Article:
Left: DVT Design Lead Ebbie Swart

Right: For the Firefinch App, artist Faansie Peacock painted beautiful and unique plates for almost 1 000 bird species

Read time: 7 minutes 18 seconds

Developing a successful, sustainable app takes a healthy dose of skill, talent, creativity, and bravery. Developing an app that gets you invited to present at DevConf 2023 takes something special. That’s exactly what DVT Design Lead Ebbie Swart has done, together with his brother Stephan Swart, who is head of engineering at a Pretoria-based business consulting firm. Together with local artist and ornithologist Faansie Peacock and bird photographer Anton Kruger, this talented quartet created a birding app they named “Firefinch”, which they were invited to present at this year’s DevConf, the annual software-developer focused conference.

Firefinch is one of those rare apps that blends tech and art, education and fun, science and fantasy. Beautiful illustrations, photographs, sounds, maps, helpful hints, and interesting information make this more of an homage to birds than a mere birding app. So how does a Design Lead at DVT, a global software company and part of the Dynamic Technologies Group, end up developing a DevConf worthy app?

DVT throws weight behind tech talent

DVT has always encouraged their tech talent to explore the practical side of technology, supporting its employees who are developing their own applications or software. On one hand, it helps employees to have a creative outlet, and on the other, it gives them an in-depth understanding of the real-world challenges and feasibilities of tech development that benefits their clients.

Ebbie believes his work at DVT has had a significant and positive impact on his approach to developing the app. He says, “Working as a UX designer in the corporate field through DVT has exposed me to trends and the value of my craft, providing a great head start for this app development.” DVT’s input, he adds, was key to the app’s success. “I was surprised by the amount of support we received from DVT, including their connections and expertise, which they utilised to promote our app in the media. Their initial support and opportunity for me in a career as UX for major clients have been instrumental in our journey.” He says his experience building the app has allowed him to explore different approaches and practices, pushing the limits of UX design. “The app development process itself has also been like a practical course, where real-life experimentation and effects have been observed and analysed.”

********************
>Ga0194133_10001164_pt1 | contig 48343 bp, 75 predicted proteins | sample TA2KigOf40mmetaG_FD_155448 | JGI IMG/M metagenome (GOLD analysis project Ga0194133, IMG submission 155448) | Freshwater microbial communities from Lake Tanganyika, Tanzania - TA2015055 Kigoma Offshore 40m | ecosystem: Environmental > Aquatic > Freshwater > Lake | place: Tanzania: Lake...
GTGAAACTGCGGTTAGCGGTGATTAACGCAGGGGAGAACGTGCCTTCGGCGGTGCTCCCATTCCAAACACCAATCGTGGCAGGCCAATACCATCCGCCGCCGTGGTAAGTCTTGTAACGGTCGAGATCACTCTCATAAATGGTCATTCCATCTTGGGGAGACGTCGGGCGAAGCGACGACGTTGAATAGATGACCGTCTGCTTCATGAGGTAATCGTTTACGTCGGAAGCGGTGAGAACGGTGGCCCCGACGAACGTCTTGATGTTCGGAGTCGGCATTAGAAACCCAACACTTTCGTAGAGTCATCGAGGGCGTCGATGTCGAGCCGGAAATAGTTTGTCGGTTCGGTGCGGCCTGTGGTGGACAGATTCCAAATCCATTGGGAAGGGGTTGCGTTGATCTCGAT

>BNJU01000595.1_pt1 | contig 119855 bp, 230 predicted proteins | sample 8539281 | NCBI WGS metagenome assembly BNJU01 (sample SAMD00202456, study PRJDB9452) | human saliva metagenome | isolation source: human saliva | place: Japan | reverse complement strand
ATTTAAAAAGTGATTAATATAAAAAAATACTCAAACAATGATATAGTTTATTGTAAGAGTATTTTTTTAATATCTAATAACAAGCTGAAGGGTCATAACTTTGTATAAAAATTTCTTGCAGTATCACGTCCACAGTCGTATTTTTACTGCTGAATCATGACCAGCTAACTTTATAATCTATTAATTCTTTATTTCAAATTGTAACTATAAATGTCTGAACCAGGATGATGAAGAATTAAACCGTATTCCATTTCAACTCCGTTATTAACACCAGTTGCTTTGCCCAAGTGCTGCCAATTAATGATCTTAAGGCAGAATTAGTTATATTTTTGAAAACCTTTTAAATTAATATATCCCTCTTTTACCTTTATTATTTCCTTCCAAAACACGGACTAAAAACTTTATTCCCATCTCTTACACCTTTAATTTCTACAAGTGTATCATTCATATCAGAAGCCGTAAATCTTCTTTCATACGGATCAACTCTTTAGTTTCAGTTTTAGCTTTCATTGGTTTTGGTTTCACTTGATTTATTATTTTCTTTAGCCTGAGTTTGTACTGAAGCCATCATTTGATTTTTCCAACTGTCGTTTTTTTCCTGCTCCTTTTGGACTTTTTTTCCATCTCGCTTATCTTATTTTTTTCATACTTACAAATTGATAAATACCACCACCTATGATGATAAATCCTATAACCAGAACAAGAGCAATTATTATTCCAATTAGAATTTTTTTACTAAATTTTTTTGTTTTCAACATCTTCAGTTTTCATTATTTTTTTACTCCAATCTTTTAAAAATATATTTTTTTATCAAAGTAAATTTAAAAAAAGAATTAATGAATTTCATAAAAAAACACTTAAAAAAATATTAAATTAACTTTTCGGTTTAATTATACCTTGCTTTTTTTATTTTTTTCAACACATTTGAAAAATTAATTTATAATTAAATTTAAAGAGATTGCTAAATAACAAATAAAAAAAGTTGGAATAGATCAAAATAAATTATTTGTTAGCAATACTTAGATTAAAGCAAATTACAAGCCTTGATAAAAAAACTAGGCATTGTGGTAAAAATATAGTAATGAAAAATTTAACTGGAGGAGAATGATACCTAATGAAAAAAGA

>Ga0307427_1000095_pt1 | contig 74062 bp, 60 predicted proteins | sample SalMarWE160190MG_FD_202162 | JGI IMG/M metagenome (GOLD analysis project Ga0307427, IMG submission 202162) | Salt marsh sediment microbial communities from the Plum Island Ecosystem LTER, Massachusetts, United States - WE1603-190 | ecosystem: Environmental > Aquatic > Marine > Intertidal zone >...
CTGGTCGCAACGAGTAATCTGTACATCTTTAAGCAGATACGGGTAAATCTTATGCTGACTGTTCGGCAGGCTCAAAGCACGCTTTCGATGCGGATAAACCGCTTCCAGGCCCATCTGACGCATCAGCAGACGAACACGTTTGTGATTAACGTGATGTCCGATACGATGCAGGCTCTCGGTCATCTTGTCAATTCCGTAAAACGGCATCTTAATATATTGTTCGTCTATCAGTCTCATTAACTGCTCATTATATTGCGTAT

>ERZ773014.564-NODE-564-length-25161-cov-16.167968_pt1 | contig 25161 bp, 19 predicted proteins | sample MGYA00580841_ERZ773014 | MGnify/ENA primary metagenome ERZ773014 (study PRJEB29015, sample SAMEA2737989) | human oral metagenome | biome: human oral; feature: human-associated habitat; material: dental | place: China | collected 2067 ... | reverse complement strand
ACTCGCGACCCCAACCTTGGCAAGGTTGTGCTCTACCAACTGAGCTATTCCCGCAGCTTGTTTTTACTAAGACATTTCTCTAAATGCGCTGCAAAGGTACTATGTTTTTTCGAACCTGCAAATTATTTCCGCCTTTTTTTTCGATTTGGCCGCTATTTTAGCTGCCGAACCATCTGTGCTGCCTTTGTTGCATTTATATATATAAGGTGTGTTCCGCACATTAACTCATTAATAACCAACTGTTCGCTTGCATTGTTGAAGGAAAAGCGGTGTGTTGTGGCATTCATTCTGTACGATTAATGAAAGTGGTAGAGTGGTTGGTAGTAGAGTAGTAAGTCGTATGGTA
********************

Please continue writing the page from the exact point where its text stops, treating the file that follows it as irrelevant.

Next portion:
Behind the scenes: the reality of app development

Developing the Firefinch app as a side project wasn’t particularly easy and took over four years to complete. “This lengthy timeframe was primarily due to the extensive content generation it required,” explains Ebbie. “Southern Africa alone has nearly 1 000 bird species, which accounts for about 10% of the world’s 10 000 species.” For each bird species, ornithologist Faansie Peacock had to create custom illustrations (plates) on the bird’s behaviour and features, as well as any interesting facts. There were also photos and annotations to collect and collate, sound recordings to acquire, and all those interesting pieces of information and additional content that bring the app to life. Ebbie says, “During this time, Stephan and I took the opportunity to re-architect the Android version using the Android architecture, and we made some adjustments to the initial iOS architecture as well.”